Income Statement Explained:
Comprehensive Income Statement Tutorial - Profit & Loss Statement
The Income Statement (aka Profit & Loss Statement) is one of the 4 Main Financial Statements.
The income statement is one of the primary outputs of a financial accounting system.
The four major financial accounting reports are:
1) Income Statement
2) Balance Sheet
3) Cash Flow Statement
4) Statement of Changes in Equity
The income statement is a performance report.
The income statement measures the performance of a business over a set time period based on its ability to earn profits over that set period.
While a balance sheet (another key financial statement) shows a snapshot 'picture' in time, e.g. 21-Nov-2014, the income statement more closely resembles a ‘video’ as it measures performance over a set time period, e.g. 1-Jan-16 through 31-Dec-16. Note: the period need not be a year, it may be a month, quarter, half-year, etc.
How does it measure performance over set period?
In short: It tells you whether you made a Profit (Net Income) over the accounting period. It tells you whether your Revenue was higher than your Expenses.
Revenue - Expenses = Net Income (aka Profit)
Specifically, it aggregates all sales and service revenue over the set period to create an Revenue (or income) figure.
Then it lists all the major expenses throughout the same period and groups them into easily understood accounts, e.g. admin expenses, marketing expenses, etc.
We then subtract the total expenses figure from the total revenue figure and what is remaining is that period’s ‘net income’ (if the figure is positive) or ‘net loss’ (if the figure is negative). Ideally a business wants to have net income.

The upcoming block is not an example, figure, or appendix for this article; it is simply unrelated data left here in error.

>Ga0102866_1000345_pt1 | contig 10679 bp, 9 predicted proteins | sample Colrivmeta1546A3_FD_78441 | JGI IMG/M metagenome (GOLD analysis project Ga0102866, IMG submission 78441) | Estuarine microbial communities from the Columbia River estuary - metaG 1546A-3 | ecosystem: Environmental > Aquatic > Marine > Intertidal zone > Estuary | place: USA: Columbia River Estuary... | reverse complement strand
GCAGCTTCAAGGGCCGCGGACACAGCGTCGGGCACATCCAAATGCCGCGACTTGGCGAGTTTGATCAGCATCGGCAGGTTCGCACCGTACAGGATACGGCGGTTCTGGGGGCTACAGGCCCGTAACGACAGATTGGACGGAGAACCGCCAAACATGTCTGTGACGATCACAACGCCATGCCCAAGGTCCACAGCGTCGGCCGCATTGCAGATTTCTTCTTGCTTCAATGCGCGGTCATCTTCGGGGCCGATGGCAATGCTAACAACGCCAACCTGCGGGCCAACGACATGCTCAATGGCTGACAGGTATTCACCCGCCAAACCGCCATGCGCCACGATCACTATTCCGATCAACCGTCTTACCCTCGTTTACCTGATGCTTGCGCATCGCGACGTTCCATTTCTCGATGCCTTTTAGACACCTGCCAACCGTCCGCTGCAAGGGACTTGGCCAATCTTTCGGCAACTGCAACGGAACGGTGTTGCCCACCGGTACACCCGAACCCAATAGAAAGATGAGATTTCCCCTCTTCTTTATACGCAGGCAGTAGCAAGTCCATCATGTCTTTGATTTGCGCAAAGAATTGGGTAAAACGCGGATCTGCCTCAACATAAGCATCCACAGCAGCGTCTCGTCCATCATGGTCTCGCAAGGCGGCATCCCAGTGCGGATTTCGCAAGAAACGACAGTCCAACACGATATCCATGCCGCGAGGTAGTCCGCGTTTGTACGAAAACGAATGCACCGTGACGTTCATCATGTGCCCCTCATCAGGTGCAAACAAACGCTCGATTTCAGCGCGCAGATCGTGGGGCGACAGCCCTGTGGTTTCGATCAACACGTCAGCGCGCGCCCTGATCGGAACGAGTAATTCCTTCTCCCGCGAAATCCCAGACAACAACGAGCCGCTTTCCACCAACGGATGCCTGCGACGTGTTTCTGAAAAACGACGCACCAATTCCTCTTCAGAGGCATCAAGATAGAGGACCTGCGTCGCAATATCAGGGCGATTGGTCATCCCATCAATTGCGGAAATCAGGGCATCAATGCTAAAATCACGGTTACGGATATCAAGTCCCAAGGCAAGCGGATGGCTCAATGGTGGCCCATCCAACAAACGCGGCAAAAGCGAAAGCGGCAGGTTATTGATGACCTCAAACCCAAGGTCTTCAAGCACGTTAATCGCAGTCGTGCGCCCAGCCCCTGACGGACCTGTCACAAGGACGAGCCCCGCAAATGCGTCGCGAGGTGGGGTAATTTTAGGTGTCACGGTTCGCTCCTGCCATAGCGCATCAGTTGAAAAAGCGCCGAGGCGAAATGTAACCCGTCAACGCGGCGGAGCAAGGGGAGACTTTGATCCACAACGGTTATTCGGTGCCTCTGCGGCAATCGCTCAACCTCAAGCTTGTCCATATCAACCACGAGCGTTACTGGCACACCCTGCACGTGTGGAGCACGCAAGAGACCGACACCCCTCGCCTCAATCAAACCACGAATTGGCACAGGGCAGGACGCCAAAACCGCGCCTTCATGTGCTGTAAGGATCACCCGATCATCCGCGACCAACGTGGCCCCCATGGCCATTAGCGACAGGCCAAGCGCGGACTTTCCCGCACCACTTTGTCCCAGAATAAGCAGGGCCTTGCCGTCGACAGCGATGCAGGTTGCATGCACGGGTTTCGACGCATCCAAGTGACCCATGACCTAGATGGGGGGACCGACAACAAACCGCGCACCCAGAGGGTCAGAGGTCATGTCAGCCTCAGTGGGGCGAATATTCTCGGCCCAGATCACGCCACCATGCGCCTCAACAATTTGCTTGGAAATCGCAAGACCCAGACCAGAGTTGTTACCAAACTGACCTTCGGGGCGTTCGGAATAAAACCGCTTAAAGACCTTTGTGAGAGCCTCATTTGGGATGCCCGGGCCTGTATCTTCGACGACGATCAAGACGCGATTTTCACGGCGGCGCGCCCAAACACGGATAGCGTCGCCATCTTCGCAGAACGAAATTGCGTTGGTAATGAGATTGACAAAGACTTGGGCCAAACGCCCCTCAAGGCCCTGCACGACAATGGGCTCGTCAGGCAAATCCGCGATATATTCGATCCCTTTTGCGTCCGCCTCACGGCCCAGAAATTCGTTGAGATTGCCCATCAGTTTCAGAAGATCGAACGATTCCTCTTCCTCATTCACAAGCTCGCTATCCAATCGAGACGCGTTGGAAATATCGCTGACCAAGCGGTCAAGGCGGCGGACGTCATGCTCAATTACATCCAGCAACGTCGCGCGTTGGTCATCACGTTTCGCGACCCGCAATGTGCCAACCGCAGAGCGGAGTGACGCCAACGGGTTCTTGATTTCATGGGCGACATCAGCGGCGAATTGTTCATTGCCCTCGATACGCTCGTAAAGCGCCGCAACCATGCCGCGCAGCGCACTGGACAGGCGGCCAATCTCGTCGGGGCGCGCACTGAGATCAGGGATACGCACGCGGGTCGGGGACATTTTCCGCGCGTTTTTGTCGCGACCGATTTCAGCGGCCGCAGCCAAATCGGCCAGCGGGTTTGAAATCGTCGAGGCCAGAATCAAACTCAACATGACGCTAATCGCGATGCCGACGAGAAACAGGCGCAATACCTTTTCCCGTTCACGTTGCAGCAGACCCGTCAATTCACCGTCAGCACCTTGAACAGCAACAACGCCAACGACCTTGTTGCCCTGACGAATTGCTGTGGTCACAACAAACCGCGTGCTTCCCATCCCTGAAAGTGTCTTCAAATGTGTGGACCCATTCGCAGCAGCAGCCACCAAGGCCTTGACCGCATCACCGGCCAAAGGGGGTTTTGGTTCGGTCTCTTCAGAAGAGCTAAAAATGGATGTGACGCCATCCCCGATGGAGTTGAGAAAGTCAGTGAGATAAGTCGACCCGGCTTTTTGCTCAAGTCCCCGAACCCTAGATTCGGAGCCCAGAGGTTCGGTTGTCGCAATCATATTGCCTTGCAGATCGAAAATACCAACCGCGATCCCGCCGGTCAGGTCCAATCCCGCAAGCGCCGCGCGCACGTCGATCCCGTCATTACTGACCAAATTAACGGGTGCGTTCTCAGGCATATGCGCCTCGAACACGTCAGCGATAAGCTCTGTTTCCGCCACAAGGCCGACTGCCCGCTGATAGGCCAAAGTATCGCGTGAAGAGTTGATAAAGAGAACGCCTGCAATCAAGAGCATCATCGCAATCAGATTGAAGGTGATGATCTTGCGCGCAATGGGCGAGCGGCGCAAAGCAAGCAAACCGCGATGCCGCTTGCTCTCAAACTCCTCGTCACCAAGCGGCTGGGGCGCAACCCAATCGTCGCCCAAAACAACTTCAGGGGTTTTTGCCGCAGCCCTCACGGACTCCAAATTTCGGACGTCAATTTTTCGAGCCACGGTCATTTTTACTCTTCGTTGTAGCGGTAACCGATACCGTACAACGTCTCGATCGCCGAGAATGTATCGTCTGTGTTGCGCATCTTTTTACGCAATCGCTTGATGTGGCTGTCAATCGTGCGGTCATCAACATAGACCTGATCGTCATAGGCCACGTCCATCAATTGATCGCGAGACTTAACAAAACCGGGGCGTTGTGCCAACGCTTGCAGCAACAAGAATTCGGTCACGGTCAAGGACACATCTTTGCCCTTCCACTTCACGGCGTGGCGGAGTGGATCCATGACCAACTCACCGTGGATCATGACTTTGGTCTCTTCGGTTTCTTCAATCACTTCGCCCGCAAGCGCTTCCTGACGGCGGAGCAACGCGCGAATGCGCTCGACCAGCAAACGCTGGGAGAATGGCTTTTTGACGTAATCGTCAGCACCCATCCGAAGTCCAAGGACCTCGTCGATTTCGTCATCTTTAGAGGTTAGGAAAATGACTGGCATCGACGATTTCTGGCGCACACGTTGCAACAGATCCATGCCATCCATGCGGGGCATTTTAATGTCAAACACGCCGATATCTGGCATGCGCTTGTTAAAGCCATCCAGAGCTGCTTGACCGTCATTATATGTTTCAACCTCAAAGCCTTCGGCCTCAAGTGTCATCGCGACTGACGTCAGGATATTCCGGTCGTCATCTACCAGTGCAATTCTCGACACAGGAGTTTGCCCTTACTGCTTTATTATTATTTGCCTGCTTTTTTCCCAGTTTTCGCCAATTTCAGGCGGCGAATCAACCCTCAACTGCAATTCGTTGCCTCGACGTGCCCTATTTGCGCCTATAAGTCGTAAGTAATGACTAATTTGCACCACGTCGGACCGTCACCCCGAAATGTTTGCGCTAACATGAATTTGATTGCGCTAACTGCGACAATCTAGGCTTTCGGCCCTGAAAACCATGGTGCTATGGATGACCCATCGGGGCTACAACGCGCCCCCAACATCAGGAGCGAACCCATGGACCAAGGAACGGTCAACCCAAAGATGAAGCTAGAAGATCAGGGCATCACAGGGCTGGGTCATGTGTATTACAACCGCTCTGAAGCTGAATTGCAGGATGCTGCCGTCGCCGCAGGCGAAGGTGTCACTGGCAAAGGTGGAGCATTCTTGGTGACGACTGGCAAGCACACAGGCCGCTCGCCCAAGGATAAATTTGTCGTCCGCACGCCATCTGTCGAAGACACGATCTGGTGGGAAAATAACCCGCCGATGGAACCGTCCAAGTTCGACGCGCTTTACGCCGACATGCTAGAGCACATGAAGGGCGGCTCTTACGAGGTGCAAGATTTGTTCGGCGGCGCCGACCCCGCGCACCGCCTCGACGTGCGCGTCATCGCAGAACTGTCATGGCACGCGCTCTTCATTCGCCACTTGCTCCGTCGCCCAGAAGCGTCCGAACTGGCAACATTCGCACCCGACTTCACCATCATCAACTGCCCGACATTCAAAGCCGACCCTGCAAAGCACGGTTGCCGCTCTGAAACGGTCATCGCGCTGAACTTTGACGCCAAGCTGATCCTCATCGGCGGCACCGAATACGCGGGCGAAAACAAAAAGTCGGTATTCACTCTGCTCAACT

The benefits of income statement analysis are driven from how each line item, these being ‘accounts’ or sub-totals, shown in the income statement is used for further enquiry or action. For instance, you can analyse the ratio of net income to revenue to work out the profit margin, or you can analyse expenses over a number of income statements and see how expenses are growing or shrinking and make assumptions about management’s cost control.
You may have just noticed how I mentioned that line items might be sub-totals (and not expense or income accounts). This is important to grasp as these sub-totals are also used for analysis. The idea is that the income statement is simply not just three lines: (1) revenue (2) expenses (3) net income. Instead the income statement has a number of sub-totals throughout (although they can change depending on the format of the document). This common income statement breakdown is called a 'Multi-Step' Income Statement.
Now depending on the type and size of business, you may find all the following 'steps' in this common format:
First you start with Revenue, then go to Gross Profit, then Operating Profit, followed by Income Before Tax before you reach what is termed "The Line", which is Income from Continuing Operations. And after some final adjustments after 'The Line', you will end up at Net Income, aka 'The Bottom Line'.
If you have read this far, thanks(!), the simplest formula of the Income Statement is just:
Revenue - Expenses = Net Income.
And remember, the Income Statement, itself, has a variety of different names. You may hear the Income Statement being called the Profit and Loss Statement or the Statement of Operations, or the Statement of Earnings, or the Statement of Profit and Loss, or (as I was first taught) the Statement of Financial Performance. JUST REMEMBER: they are all the SAME document, they all refer to the same type of Income Statement document. It just a confusing quirk that often depends on where the business is located, how large and complex the business is or how old the statement was, i.e the name has often been changed by the Accounting Standard organisations in a short period of time.
Finally, you may ask why this report is even produced? No, it's not just as an academic exercise or so we can give the statement to somebody who requests it. The Income Statement, like the others, allows external investors, creditors, employees, governments and other stakeholders a window inside the organisation. They can get a view of the company that may otherwise be limited to management or other internal stakeholders.
With this view:
* They can make better economic decisions(!)
For example, should I invest in, or lend to, this company? How much should I tax this company? What wage demands should we make? How is this company performing in comparison to my own? Etc.
KEYWORDS: Income Statement, Profit & Loss Statement, Financial Statements, Financial Reporting, Accounting, Finance
This video was brought to you by accofina.
Social Networking & Contact: